If you could instil in even just one person the desire to help another, then that desire could be passed on to others - a snowball effect of goodwill- a “pay it forward attitude”.
What have been some of the biggest learnings/ takeaways you have now that you wish you had when you started?
You will learn more from the children and youth you work with than you can ever imagine possible - certainly more than in any training or degree. They have suffered and still suffer from unbelievable hardships and are yet some of the most inspirational people I have ever met. Their knowledge of conflict and resilience goes above and beyond any academically labelled experts in the field, heads of international NGOs, Ministers or high-profile individuals.
What have been some of your proudest and some of your hardest moments?
I spent over five years designing and developing a four-year three-level civic engagement programme. The vision behind it was to foster a positive civic-minded attitude and cultivate a “pay it forward” mentality.
The programme was extremely hard to design as I wanted to provide our students with 21st-century skills, the knowledge needed to achieve social and emotional wellbeing, and take the students on a journey of empathy. Each level is built on the one before, asking more from participants.
The hardest level to design was the final one - the students had to design and develop a shorter curriculum that they would deliver to children in schools in Gaza. Some consultants didn’t believe the students could do it - but I insisted that we should not underestimate the youth. It was all worth it, the final level was piloted in 5 schools in Gaza and caught the attention of the Ministry of Education who became interested in implementing it across all public schools in Gaza.
Is there something or someone in particular that inspires you in your field of work?
I admire many people for their characteristic traits. If I had to choose just one though, it would of course have to be my late father who was known amongst his colleagues, friends and everyone who met him as having excellence of character that was unmatched. His resilience, generosity, lack of judgement and integrity in everything he did was unparalleled. Oh, and of course his modesty and humbleness!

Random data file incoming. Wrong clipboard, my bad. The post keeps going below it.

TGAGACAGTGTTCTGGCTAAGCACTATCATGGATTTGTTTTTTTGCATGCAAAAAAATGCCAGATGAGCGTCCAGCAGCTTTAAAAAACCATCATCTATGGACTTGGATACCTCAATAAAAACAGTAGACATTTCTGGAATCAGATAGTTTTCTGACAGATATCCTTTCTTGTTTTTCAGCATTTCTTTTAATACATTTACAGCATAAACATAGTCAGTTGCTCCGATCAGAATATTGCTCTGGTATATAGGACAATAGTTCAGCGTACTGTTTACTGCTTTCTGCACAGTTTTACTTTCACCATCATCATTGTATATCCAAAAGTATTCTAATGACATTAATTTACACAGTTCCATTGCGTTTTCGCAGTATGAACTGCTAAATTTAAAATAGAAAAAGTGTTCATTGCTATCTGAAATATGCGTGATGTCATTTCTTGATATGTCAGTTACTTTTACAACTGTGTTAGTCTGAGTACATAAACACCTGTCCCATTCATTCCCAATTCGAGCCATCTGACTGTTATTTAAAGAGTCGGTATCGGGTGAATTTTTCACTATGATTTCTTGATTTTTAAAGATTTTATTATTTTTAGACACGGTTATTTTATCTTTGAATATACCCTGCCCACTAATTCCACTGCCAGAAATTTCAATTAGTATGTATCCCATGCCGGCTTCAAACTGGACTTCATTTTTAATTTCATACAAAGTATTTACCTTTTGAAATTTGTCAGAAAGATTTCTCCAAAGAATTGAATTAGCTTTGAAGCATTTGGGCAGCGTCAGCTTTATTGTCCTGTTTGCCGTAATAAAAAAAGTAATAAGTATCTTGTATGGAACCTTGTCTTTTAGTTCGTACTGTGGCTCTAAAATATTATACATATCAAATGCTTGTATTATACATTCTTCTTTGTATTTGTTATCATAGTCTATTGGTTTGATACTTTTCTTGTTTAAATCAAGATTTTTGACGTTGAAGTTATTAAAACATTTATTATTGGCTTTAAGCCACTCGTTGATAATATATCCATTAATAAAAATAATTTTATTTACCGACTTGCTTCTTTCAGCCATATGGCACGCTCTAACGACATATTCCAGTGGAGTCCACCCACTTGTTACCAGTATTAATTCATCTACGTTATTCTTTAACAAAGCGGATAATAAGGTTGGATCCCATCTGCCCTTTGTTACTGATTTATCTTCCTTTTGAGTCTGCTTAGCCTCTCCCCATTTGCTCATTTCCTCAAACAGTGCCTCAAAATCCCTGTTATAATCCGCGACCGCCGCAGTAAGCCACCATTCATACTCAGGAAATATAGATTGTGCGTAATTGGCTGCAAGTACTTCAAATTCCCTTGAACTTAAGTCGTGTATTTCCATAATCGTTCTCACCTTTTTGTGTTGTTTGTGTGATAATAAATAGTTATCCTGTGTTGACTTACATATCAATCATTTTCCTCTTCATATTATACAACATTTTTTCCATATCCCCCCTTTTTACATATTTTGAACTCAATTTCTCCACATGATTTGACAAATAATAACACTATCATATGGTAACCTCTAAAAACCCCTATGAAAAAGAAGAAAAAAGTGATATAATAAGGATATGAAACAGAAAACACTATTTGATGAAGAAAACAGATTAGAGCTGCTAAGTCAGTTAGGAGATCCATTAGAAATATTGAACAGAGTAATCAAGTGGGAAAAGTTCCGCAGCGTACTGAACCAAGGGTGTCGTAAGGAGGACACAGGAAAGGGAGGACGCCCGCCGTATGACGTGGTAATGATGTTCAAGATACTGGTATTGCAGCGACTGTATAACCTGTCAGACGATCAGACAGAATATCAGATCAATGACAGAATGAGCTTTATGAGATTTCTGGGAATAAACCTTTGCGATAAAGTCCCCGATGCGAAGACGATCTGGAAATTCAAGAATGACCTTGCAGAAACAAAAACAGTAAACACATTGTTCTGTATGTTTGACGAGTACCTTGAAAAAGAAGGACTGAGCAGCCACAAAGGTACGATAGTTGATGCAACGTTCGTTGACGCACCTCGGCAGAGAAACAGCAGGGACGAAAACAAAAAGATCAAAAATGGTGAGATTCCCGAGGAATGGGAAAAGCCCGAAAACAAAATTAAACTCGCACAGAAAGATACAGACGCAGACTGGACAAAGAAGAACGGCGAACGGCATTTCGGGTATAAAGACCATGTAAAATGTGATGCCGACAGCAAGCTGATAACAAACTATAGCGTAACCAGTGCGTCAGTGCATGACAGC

True happiness lies in being of service to others.
If there was one thing you wish everyone just naturally knew – what would it be?
True happiness lies in being of service to others. I’m not talking huge gestures, but if you can improve one person's chance at a better life - do it. In turn, they will hopefully do the same for someone else. Paying it forward has immeasurable effects.
If there was behaviour or action, you wished everyone could automatically adopt – what would it be?
I wish people could work on their character traits as much as their so-called credentials, career, bodies or finances. Qualities such as empathy, kindness, patience, determination and perseverance, temperance, integrity, and modesty… are all priceless qualities that have a massive impact not only on our lives but also on those around us.
Qualities such as empathy, kindness, patience, determination and perseverance, temperance, integrity, and modesty…are all priceless qualities that have a massive impact not only on our lives but also on those around us.
What does your sector of work most need to achieve the changes you wish to see in the world?
Collaboration – organisations, governments and individuals are all making huge leaps in various areas of international development, but so much more can and should be done.